Many stock market strategies seek to capitalize on investing trends. They focus on stocks that are popular at the moment, for example, those that are leading the current market trend. While that strategy often leads to superior short term results, it can also lead to a portfolio filled with the hardest hit stocks in a market slide. Is there an alternative strategy? Yes—it’s called value investing, and it’s just what the name implies. And with the stock market being as volatile as it is right now, this may be the very best time to take a close look at this strategy.
The basics of value investing
Investopedia defines value investing as “The strategy of selecting stocks that trade for less than their intrinsic values.” Intrinsic value is the primary determination and it can be very subjective in nature. There are various ways the value investor determines if a stock is undervalued:
- A stock has a higher dividend payout than what is typical for its industry
- A lower price/earnings ratio than is typical for its industry
- The collective market value of the company’s stock is lower than its “book value” (the company’s total assets, less liabilities and intangible assets)
Any of these conditions may have developed due to an otherwise strong company having its stock decline as part of an industry-wide sell-off, a run of bad news that’s hammered the stock price but seems to be subsiding, or simply because other stocks in the sector are drawing more attention. It’s also important to realize that value investing isn’t simply a play on falling stock prices. A large drop in the price of a stock could signal problems with the company’s fundamentals, which might eliminate the stock from consideration.
The advantages of value investing
Value investing, for the most part, ignores current trends in favor of company fundamentals, and has many advantages over other forms of stock market investing, including:
- Value investing is like buying stocks at a discount, and those are the stocks that have the greatest potential to outperform the market.
- It stacks the long-term in the investors favor.
- Value investing is low maintenance—there is no need to monitor stock performance day-to-day.
- They’re less affected by short term drops in the stock market than more trendy stocks.
- You won’t become a trader with value stocks, and therefore won’t be faced with paying the fees that traders typically pay.
- There’s no need to adjust your stock strategy with every shift in the stock market.
- Because of all of the above, value stocks make for restful nights—a lot of them.
Because value investing is so focused on the long-term, it’s perfectly suited for retirement investing.
What you’ll give up if you invest this way
Probably the biggest “sacrifice” involving value investing is that you will probably sit out a few big stock market runs! Because you aren’t invested in the current trend, you’ll mostly watch as they (the trends) come and go. Value investing is also the practice of “patient capital”—the willingness to buy right and then wait for your picks to rise in value. That’s a process that can take years! In today’s world of web surfing, 200 cable TV channels and drive through service, value investing can be kind of, well…boring!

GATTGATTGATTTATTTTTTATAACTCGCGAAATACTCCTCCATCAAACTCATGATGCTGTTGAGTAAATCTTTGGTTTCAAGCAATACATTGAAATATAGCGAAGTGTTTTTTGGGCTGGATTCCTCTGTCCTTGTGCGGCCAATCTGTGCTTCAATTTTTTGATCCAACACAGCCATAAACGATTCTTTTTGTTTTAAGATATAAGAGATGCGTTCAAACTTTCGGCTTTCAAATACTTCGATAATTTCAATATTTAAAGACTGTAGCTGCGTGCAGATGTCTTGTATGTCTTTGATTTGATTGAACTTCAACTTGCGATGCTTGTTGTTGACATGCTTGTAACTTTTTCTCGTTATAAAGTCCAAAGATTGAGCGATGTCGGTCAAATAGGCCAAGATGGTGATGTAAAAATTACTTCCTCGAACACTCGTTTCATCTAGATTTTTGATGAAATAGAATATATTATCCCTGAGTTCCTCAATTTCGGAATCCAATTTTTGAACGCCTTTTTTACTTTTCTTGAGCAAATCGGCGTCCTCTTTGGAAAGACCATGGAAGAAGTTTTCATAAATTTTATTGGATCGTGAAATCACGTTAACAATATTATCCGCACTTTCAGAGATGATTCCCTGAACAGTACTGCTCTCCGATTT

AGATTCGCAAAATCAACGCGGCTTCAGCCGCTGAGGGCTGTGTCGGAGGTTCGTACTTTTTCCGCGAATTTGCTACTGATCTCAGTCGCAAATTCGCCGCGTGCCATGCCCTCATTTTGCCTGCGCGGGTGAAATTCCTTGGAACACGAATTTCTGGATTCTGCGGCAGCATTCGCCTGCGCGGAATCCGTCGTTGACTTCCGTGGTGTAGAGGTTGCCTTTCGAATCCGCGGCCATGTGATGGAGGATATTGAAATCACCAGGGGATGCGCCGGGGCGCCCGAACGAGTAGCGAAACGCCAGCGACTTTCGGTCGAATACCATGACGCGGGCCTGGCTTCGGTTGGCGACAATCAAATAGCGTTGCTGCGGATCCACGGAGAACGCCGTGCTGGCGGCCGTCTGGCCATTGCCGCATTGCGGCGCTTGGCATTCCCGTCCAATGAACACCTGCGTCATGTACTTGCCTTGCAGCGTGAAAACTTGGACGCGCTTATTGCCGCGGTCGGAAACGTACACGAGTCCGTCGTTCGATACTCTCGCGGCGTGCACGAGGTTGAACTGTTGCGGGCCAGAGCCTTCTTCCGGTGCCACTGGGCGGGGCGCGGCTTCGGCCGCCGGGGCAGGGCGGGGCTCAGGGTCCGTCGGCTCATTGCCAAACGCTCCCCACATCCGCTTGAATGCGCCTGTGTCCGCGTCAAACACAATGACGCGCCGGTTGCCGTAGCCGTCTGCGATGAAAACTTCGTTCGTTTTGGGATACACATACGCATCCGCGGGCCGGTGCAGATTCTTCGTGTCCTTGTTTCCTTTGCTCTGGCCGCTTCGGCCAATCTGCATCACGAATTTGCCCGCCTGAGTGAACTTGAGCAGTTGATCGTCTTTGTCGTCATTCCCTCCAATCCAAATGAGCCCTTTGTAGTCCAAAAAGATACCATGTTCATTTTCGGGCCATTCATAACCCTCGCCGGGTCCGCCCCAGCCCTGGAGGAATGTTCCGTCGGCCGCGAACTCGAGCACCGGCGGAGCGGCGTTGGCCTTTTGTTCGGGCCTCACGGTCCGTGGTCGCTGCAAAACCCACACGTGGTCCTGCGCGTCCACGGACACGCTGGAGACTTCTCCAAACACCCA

This is especially true if you’re a results kind of person, and even more so if you like high adventure and a lot of it. Most days—even some years—not much happens with value investing. Value investing is long-term investing, which is to say that if you’re looking for action in your investment portfolio you won’t find it with this strategy.
Another downside is that it generally requires more research and analysis than you’ll find with short term strategies. You’re looking at the available information on a company from the usual sources and making a determination that the company’s stock is in fact under-valued based on additional research and analysis—yours, generally. That will take skill, experience and some gut instinct. Value investing, therefore, is not for the novice!
Still another factor is the number of stocks available. Computers have made it easier for investors to track literally thousands of stocks, which is to say that pricing has become more efficient. Because of this, the pool of stocks that might qualify as value related is relatively small. Generally, as soon after a stock is determined to be under-valued, it gets scooped up by large investors, like mutual funds and pensions, and might no longer be under-valued.
Is value investing worth it?
Value investing is a time honored investment strategy and is the hallmark of many successful long-term investors including Warren Buffet. The results speak for themselves. The value investor makes solid stock picks based on the strength of the underlying companies and is less subject to the ups and downs of the general stock market. Because many value stocks have already come through periods of decline, they tend to fall less than other stocks that may have ridden a bull market to the top. And while value stocks may not always be the high flyers in the latest bull market run, when they do finally take off, you may get greater gains from having bought when no one else was paying attention. “Buy on bad news, sell on good news” is at the heart of value investing. Is it worth it? Most definitely!
Photo by Jacob Ehnmark via Flickr